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00000179-65ef-d8e2-a9ff-f5ef8dd70000In early October 2017, large cracks were spotted on the ground at Rattlesnake Ridge, a hillside about three miles south of Yakima, Washington. By January, the cracks had widened and emergency officials became concerned that a major landslide could imminent.Around 50 residents who lived on a small tract of land at the bottom of the hillside were evacuated and officials prepared for the worst.By the end of the month, geologists and engineers concluded that the landslide was a slow moving one and the risk of a major, catastrophic slide was low. Warning signs were taken down and residents were allowed to return to their homes.

New Report Says Massive, Sudden Landslide At Rattlesnake Ridge Unlikely

Washington DNR -
Geologists now say that the risk of a rapid, massive landslide on Rattlesnake Ridge is remote.

The landslide on Rattlesnake Ridge near Yakima, Washington, is likely going to be a slow one—it could take years or decades to fully come down. That’s the upshot of a new independent geology report commissioned by the state.

The report by engineering consultants Wyllie & Norrish Rock Engineers said the incident is “predictable and manageable” with all the eyes and equipment monitoring it.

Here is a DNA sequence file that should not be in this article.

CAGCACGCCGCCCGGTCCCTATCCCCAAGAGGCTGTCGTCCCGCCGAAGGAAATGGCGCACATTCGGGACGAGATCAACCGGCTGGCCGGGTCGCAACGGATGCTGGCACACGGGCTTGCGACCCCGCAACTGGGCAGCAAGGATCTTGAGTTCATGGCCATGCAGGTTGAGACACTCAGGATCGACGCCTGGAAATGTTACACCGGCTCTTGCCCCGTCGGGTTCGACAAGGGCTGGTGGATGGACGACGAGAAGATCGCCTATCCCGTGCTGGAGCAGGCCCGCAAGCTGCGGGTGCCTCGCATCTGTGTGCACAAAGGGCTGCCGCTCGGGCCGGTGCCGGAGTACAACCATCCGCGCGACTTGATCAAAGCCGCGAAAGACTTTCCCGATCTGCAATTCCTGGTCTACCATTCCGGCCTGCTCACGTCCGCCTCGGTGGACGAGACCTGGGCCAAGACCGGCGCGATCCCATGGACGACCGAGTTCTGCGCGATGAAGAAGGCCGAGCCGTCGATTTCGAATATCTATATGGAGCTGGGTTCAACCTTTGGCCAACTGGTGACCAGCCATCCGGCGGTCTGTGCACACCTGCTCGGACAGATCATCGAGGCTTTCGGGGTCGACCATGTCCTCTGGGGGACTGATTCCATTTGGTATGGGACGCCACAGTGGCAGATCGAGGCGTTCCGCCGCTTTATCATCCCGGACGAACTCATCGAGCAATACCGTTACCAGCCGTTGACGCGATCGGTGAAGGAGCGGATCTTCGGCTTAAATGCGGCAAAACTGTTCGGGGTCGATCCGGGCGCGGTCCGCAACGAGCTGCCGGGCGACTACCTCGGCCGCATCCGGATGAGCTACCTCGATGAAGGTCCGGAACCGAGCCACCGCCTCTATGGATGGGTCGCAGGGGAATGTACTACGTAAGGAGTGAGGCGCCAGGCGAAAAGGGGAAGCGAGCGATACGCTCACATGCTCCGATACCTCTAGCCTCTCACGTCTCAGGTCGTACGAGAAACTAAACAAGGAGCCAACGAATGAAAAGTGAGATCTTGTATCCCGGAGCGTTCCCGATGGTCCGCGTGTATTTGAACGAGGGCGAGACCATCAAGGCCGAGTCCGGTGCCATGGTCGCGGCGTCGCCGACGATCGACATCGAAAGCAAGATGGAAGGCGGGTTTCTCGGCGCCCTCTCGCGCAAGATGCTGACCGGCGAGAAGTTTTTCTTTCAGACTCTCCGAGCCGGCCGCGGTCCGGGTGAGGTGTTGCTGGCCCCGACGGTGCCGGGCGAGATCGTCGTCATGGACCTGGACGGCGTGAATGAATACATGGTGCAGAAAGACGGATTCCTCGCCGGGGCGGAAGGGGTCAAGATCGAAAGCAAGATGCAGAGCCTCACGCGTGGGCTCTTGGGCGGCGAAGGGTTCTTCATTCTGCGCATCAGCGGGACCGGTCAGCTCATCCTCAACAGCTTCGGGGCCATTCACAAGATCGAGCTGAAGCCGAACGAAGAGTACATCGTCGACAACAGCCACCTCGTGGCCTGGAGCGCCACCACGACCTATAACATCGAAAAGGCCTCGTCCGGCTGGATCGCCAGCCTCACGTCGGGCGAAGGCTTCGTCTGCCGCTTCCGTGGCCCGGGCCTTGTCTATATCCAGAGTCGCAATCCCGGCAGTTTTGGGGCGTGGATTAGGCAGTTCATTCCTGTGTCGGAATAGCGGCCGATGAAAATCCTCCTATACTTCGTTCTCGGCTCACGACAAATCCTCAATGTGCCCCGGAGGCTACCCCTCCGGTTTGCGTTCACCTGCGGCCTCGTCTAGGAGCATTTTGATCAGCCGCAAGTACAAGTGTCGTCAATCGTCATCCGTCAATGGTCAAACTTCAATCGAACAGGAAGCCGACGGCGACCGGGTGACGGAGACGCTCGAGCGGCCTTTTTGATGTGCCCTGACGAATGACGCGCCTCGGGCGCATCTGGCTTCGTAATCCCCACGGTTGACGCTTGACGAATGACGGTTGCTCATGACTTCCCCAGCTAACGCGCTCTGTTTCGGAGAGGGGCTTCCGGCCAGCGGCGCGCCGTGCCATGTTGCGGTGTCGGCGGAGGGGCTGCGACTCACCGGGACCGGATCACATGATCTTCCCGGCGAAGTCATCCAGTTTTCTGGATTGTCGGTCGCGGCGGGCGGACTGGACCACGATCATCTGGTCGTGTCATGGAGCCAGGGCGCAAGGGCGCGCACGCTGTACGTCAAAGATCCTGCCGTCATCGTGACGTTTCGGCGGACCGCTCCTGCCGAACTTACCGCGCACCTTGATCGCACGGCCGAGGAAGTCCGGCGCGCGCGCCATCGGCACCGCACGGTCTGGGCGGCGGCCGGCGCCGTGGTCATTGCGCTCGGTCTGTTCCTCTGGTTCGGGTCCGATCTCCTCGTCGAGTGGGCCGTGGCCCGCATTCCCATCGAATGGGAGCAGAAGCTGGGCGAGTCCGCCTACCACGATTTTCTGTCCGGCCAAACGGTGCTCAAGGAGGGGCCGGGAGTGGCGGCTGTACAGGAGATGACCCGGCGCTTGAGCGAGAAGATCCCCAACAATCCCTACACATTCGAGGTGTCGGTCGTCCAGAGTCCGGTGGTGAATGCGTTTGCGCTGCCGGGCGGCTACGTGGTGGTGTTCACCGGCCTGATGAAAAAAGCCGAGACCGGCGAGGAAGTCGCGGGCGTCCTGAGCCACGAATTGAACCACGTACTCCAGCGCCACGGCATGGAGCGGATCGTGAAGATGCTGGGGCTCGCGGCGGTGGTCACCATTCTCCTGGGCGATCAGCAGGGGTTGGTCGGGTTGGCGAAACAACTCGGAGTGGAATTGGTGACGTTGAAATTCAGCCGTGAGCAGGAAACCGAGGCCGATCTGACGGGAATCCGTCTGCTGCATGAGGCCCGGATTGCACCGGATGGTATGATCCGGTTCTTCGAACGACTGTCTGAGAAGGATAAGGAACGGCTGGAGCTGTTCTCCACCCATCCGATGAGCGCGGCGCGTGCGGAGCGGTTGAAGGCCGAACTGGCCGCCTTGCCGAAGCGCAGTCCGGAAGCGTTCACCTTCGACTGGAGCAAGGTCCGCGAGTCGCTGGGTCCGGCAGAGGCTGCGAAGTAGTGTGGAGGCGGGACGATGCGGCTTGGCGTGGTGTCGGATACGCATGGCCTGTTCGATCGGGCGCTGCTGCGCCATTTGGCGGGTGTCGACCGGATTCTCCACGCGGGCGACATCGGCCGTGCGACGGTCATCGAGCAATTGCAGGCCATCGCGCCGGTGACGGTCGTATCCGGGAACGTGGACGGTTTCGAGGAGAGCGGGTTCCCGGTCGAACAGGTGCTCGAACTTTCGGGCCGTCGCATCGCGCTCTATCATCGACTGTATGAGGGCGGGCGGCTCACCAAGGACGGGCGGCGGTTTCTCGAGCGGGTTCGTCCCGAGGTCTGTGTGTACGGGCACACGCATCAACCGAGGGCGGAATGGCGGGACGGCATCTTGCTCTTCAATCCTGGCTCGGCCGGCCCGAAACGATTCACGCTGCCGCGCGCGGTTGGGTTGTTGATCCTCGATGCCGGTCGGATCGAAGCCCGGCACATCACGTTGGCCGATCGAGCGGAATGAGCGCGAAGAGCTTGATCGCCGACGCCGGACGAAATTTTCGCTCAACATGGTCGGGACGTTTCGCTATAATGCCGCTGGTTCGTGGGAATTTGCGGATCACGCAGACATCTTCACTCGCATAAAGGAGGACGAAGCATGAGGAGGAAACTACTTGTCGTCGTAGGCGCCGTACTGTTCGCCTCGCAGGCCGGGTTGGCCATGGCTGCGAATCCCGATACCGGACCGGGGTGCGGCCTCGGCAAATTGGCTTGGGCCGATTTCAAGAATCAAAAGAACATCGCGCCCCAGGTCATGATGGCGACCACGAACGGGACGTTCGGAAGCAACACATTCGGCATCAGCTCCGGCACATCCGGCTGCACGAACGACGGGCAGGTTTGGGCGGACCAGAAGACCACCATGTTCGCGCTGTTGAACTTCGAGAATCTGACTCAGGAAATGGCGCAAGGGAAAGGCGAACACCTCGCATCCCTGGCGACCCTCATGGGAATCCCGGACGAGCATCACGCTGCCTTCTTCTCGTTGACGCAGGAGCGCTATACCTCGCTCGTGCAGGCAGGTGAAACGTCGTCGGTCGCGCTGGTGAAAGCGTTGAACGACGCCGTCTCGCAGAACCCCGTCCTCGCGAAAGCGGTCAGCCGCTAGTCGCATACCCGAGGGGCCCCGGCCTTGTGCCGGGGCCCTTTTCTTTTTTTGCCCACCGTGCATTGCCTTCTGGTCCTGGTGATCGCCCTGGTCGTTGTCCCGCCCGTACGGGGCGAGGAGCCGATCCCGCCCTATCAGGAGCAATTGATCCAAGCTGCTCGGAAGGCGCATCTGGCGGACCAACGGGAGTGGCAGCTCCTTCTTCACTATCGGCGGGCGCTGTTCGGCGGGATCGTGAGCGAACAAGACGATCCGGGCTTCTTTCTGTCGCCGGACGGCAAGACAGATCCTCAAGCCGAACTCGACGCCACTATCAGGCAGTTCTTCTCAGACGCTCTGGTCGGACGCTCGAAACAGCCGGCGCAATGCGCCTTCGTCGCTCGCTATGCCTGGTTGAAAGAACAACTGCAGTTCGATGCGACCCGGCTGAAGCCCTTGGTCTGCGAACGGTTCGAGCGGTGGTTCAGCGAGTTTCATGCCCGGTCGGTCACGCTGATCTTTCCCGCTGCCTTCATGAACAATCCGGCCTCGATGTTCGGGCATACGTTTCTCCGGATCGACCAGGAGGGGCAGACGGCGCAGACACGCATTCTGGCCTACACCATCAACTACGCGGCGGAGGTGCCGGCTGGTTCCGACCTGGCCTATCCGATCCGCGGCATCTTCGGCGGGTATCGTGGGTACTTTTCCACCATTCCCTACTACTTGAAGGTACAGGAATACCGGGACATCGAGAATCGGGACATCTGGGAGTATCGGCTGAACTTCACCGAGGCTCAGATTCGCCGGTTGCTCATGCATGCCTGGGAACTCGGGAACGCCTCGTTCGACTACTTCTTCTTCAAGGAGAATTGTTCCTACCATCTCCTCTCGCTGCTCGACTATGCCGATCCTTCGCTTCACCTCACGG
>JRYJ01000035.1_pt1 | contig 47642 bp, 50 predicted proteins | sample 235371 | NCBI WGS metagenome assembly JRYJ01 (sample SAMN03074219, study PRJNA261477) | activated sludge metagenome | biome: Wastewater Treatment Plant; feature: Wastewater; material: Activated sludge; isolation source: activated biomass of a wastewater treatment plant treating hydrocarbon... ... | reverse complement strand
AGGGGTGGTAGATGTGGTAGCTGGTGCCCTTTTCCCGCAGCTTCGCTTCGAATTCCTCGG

They also say there’s an 85 percent chance that it’s going to be slow moving and a 5 percent chance it could be rapid. If the slide were to start moving more quickly, the state’s current monitoring would detect that.

The report predicts that material will likely continually fall into the adjacent quarry and the nearby county road. But there is a slim chance that the landslide would reach Interstate 82 or the Yakima River.

The firm recommended that officials set up a sensing system that would alert them by cell phone around the clock if the slide moves.

Yakima County Office of Emergency Management held its last scheduled press conference this week and said emergency management activities are ramping down.

There isn’t word yet if the residents affected by the landslide will be able to return to their homes, but the county managers said they are looking at that.

Credit Wyllie & Norrish Rock Engineers -
Wyllie & Norrish Rock Engineers -

Anna King calls Richland, Washington home and loves unearthing great stories about people in the Northwest. She reports for the Northwest News Network from a studio at Washington State University, Tri-Cities. She covers the Mid-Columbia region, from nuclear reactors to Mexican rodeos.